The tragedy with the happy ending all started August 5, 2010, when the mine collapses 33 workers are trapped at the Chilean copper mine 300 meters below the ground level. Safety codes require ladders for mines, and the miners attempted escape through the ventilation shaft system, but the ladders were missing. The mining operation soon became known as “Camp Hope,” for the next 69 days the dry, dusty, work site would be where rescue workers, officials, authorities, media, friends, and family of the trapped miners would call home. A small copper operation in northern Chile, owned by Minera San Esteban Primera, is in what many call the driest place on earth, the Atacama Desert. Some years earlier, the mine was shut down because of several accidents, including one death in March 2007. Later, in 2007 the mine reopened and the mine workers went back to mining the copper. In August 2010 when the accident occurred there were two groups of workers in the mine; the first group were near the entrance could escape, but the second group were so deep in the mine escape though the normal entrance was not an option. The workers quickly went to the ventilation shaft system only to find the ladders were not in place as requested in the orders written by the federation of Chilean mining workers and the confederation of copper works when the mine reopened. By the time rescue teams could respond these shafts were not accessible because of ground movement cause by the cave-in.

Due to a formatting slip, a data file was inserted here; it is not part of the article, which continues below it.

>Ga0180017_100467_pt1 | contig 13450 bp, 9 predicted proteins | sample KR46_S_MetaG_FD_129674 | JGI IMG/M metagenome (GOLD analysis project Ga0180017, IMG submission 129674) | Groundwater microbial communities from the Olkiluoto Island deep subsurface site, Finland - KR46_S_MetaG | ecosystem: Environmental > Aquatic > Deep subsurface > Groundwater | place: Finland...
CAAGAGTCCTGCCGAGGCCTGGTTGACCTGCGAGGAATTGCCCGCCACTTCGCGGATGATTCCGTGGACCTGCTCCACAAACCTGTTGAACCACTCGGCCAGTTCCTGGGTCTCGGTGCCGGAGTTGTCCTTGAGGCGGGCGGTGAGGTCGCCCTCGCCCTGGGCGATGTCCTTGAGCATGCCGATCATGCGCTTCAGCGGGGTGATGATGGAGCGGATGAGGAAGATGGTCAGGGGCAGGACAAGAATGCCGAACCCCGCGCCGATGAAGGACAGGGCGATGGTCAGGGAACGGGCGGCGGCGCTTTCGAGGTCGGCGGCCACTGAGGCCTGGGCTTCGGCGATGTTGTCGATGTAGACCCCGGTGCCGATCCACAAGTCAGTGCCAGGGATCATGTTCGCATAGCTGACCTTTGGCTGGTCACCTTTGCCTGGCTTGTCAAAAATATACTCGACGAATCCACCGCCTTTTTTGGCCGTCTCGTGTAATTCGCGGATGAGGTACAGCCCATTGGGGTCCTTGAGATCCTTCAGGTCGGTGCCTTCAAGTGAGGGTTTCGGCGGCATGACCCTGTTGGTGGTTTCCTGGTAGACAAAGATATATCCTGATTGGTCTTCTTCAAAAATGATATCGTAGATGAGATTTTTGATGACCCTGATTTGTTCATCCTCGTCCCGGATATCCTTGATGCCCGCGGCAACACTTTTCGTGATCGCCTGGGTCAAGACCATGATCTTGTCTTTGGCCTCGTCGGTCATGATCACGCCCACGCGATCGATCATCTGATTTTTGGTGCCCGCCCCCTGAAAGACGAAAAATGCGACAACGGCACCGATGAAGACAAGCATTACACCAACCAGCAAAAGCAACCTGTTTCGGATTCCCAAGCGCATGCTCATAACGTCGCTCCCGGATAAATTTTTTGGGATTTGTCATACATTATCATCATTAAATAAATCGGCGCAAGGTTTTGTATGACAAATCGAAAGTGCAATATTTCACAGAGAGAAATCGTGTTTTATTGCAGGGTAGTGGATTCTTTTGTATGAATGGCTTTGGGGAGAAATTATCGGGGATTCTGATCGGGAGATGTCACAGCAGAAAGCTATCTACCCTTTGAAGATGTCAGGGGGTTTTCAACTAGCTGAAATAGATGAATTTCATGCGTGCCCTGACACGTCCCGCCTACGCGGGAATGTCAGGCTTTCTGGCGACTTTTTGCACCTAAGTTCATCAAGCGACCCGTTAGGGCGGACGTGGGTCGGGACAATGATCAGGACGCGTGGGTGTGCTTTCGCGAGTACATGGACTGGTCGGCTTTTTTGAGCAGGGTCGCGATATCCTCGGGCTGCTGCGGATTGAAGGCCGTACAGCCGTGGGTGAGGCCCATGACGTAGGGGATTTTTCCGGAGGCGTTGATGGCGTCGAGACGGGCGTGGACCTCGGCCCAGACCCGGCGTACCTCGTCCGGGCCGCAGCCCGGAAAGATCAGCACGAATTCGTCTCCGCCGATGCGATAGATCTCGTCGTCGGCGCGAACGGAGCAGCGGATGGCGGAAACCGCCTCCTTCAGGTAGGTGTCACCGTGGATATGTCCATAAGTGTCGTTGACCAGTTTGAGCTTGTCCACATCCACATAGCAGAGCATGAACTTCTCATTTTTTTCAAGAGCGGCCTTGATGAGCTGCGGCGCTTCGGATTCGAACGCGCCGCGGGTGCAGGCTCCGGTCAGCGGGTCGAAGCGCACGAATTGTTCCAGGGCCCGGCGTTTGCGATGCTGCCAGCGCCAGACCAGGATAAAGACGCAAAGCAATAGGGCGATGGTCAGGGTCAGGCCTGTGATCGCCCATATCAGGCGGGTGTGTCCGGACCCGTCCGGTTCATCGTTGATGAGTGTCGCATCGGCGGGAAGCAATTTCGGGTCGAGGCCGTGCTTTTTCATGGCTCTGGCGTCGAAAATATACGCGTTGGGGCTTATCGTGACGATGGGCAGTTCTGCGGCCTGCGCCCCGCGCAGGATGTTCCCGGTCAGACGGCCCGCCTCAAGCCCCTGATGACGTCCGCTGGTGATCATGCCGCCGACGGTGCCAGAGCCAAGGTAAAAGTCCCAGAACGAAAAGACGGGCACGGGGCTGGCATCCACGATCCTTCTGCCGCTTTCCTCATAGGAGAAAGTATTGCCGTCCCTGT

“The Chilean government took over the rescue effort on the first day and poured enormous resources into the operation” (Kofman). By day two, rescuers had started drilling “boreholes” in the attempt to locate the miners and allowing listening devices to be sent down in efforts to hear if any of the miners had survived. A second collapse causes access to the lower shafts to be blocked and shut down operations. The trapped worker’s knew that rescue operations were in play because the 33 men...
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